Greg Clark
September 30, 2005
Photos By: Miles Cook, Jasper Trout

Factory Five Racing (FFR) is known for its replicas of great American muscle. In ten years they've become one of the most recognized names in the business. Started by Mark and David Smith in 1995, the company has earned its reputation by sticking to a philosophy of doing it right. From the new Mark III Roadster to the FFR Spyder GT, they make arguably some of the best cars around.

Because the kit relies on donor parts from late model Mustangs, they are strong and reliable. You can go to your favorite parts house for replacement parts later on: There's no need to worry about finding an exotic brake rotor or control arm. That's not to say you can't upgrade to beefier parts. Every part is available as an upgrade, from independent rear suspension to coil-over springs to fully adjustable control arms.

From the passion they share with their customers for the cars and racing, the Factory Five Racing Challenge Series was born. Sanctioned under the National Auto Sport Association, the series was designed to be both affordable and competitive. FFR has updated some roadster components for racing, and sells a kit as well as complete cars. Considering one can be built for about $20,000, racing wheel-to-wheel in a competitive environment is within reach for most everyone. The FFR spec racer is designed for track use but may be street legal in some states.

The car begins as the standard Mark III Roadster with tube frame chassis modified to NASA and SCCA rules for Open GT-1 cars. The cage and the frame are welded together for strength and safety, and the door hinges are replaced with tubular caging. Three-link suspension is an upgrade on the Mark III Roadster, but standard on the racing model. The coil-over shocks, fuel cell and steering rack are also standard on the racer. You'll still need donor parts, but with more standard parts included in the race kit the list is shorter.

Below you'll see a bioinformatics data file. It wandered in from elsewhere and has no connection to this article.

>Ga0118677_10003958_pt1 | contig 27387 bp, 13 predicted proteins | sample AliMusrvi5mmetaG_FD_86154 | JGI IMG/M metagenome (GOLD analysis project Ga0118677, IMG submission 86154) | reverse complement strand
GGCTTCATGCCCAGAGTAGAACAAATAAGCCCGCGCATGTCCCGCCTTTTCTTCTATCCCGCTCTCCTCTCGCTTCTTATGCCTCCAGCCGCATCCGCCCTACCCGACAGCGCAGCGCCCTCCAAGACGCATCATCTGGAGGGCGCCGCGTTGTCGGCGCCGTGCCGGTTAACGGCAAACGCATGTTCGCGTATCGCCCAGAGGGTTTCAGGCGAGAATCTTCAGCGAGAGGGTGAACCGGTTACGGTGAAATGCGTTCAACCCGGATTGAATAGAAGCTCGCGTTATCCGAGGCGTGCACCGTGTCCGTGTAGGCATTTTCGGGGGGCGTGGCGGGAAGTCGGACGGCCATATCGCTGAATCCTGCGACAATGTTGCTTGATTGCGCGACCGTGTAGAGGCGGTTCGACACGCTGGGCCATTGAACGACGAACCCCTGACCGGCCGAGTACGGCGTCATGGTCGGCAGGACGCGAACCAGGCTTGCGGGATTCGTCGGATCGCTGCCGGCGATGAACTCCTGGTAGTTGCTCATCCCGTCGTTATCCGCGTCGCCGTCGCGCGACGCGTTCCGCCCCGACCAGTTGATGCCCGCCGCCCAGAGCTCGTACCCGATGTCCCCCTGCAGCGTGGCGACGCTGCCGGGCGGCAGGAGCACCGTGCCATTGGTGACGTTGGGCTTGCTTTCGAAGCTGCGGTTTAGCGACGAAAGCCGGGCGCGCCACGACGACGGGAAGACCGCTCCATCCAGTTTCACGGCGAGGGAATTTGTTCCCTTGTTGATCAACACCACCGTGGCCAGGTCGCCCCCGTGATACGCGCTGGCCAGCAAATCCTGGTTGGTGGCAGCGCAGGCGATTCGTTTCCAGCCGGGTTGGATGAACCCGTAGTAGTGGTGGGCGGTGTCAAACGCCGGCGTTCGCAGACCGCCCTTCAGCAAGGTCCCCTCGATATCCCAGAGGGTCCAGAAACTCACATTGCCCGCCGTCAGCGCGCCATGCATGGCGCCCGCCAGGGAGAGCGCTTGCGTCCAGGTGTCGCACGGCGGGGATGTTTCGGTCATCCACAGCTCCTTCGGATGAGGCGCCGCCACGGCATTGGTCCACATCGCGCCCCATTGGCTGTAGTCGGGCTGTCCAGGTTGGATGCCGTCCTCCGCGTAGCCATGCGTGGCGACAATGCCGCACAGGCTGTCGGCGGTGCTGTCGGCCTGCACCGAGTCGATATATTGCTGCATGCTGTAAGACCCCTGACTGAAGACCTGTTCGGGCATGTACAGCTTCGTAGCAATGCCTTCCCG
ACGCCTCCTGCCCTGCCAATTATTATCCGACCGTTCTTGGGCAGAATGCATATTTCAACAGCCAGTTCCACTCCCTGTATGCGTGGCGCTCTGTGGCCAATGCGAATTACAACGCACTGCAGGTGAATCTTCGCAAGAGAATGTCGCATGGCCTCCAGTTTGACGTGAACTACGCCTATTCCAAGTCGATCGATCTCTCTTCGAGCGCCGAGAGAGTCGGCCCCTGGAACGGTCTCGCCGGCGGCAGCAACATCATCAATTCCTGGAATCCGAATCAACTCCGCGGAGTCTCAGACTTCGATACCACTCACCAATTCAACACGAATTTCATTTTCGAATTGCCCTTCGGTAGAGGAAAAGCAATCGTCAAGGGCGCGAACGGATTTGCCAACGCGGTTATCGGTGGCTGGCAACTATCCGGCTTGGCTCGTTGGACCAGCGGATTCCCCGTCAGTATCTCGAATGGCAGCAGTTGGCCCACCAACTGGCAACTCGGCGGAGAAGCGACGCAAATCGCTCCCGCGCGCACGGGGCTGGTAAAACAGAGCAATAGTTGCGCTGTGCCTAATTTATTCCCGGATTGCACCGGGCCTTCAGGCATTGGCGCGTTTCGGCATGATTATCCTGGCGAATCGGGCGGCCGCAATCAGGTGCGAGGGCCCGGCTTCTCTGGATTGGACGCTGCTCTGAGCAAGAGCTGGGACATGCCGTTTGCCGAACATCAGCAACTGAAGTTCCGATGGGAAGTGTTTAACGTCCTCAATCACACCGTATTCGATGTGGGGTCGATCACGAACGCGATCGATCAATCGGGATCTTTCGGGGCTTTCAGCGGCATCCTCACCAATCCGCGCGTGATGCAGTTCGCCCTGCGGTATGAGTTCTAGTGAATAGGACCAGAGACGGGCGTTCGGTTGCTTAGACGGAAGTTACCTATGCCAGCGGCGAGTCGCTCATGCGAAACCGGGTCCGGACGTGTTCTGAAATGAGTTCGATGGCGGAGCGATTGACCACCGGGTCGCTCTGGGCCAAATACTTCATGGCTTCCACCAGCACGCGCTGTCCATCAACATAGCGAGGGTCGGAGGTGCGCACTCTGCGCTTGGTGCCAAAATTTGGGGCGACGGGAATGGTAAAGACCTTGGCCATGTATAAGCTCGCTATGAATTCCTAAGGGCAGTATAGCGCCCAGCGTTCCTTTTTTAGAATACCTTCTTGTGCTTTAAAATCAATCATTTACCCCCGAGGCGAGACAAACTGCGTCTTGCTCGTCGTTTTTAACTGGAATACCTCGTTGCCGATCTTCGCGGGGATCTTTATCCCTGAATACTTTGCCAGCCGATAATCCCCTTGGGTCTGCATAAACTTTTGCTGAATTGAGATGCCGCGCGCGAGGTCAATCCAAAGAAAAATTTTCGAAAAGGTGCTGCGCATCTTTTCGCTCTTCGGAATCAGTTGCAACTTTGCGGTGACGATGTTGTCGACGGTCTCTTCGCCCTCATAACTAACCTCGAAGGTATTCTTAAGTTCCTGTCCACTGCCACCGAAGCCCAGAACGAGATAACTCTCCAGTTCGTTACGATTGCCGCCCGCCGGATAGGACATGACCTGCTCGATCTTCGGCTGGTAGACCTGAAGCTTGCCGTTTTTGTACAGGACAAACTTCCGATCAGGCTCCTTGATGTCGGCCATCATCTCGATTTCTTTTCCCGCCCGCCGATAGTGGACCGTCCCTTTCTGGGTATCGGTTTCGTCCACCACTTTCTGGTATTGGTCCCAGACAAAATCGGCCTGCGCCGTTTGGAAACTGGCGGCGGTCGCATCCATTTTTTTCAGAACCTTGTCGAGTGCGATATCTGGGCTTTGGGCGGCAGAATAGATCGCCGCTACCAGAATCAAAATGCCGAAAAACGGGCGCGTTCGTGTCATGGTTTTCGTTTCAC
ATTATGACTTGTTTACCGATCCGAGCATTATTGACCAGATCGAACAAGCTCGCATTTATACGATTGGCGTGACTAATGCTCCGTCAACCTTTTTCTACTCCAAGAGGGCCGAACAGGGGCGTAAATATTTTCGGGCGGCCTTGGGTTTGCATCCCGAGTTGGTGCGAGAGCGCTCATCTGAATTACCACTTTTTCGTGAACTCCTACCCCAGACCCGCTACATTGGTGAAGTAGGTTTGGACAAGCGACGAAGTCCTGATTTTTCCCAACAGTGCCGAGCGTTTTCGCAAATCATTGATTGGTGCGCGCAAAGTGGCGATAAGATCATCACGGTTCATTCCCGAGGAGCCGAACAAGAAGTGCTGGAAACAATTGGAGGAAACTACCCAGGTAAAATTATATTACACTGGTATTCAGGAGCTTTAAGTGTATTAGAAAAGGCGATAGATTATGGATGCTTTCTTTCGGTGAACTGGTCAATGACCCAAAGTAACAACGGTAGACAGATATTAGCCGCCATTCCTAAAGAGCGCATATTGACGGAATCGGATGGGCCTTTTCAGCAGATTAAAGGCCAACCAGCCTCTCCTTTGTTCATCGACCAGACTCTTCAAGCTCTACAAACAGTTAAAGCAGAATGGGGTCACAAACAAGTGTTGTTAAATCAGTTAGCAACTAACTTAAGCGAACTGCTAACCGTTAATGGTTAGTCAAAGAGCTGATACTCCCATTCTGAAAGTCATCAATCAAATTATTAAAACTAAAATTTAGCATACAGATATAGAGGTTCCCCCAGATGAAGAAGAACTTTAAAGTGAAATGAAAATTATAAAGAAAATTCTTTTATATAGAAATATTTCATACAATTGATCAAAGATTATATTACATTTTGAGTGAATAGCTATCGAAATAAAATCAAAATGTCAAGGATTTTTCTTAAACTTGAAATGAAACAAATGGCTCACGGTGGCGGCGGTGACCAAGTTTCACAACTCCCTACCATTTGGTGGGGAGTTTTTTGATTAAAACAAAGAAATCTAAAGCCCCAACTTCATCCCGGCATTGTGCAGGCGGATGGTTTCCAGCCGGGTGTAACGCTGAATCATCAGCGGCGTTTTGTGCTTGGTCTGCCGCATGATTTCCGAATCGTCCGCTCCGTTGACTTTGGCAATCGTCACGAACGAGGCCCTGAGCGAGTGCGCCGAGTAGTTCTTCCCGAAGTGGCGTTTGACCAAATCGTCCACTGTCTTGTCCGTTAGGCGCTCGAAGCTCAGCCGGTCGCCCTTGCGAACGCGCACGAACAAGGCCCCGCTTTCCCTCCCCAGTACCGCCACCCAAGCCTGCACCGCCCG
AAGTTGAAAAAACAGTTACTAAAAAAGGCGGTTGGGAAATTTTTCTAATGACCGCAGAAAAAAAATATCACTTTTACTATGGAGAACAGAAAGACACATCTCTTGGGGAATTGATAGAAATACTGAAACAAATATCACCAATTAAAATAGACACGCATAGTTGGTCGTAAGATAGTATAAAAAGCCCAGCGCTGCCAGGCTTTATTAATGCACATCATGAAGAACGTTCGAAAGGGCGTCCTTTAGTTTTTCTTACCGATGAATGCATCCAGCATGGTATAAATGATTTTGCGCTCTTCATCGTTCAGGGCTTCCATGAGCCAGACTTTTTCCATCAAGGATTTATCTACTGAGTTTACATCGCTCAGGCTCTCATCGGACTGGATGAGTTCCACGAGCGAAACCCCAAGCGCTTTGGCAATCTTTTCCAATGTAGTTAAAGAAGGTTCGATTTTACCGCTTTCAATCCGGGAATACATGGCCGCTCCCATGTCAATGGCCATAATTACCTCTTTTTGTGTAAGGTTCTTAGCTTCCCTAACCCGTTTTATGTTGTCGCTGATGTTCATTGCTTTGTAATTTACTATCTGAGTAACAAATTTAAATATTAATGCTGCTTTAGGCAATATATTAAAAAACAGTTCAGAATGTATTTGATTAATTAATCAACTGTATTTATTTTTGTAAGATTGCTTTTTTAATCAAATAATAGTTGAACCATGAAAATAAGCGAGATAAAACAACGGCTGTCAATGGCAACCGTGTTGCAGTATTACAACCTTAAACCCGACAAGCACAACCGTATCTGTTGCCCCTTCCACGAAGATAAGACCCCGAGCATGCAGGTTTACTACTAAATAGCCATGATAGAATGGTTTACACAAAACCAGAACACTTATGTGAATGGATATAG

If you're considering buying a Mark III Roadster and think you might want to take it racing, think again. Because of the changes in the tube frame and chassis, you won't be allowed to race the Mark III in this series: The rules don't allow it. Take this into consideration before buying. The folks at FFR are always willing to help with the buying process.

Intrigued by the idea of this series, we headed to Phoenix International Raceway (PIR) to see the cars and the competition firsthand. Set up like most races, there was practice time before qualifying, giving the racers a chance to shake out their cars and get ready for action. Spencer Sharp qualified first--PIR is his home track, followed by Dave Rhea and Donny Edwards qualifying second and third respectively.

Racing for 26 laps on PIR's 1.51-mile racetrack, the competition was fierce throughout the 16-car field. Spencer Sharp paced the field again with a win, followed by Donny Edwards and Dave Rhea. The only casualties were Rick Anderson and James Bondurant, who exchanged parts on the backstretch, but as they say, that's just racing. No helmets were thrown or words exchanged.

This series is about more than just racing. While everyone may be competitive on the track, they also help each other afterwards, whether on their cars or their technique. Of course, there might have been one or two exagerations about somebody's driving technique. But that's required in racing. Check out the photos of the action, and then contact Factory Five Racing to get a car and join the race.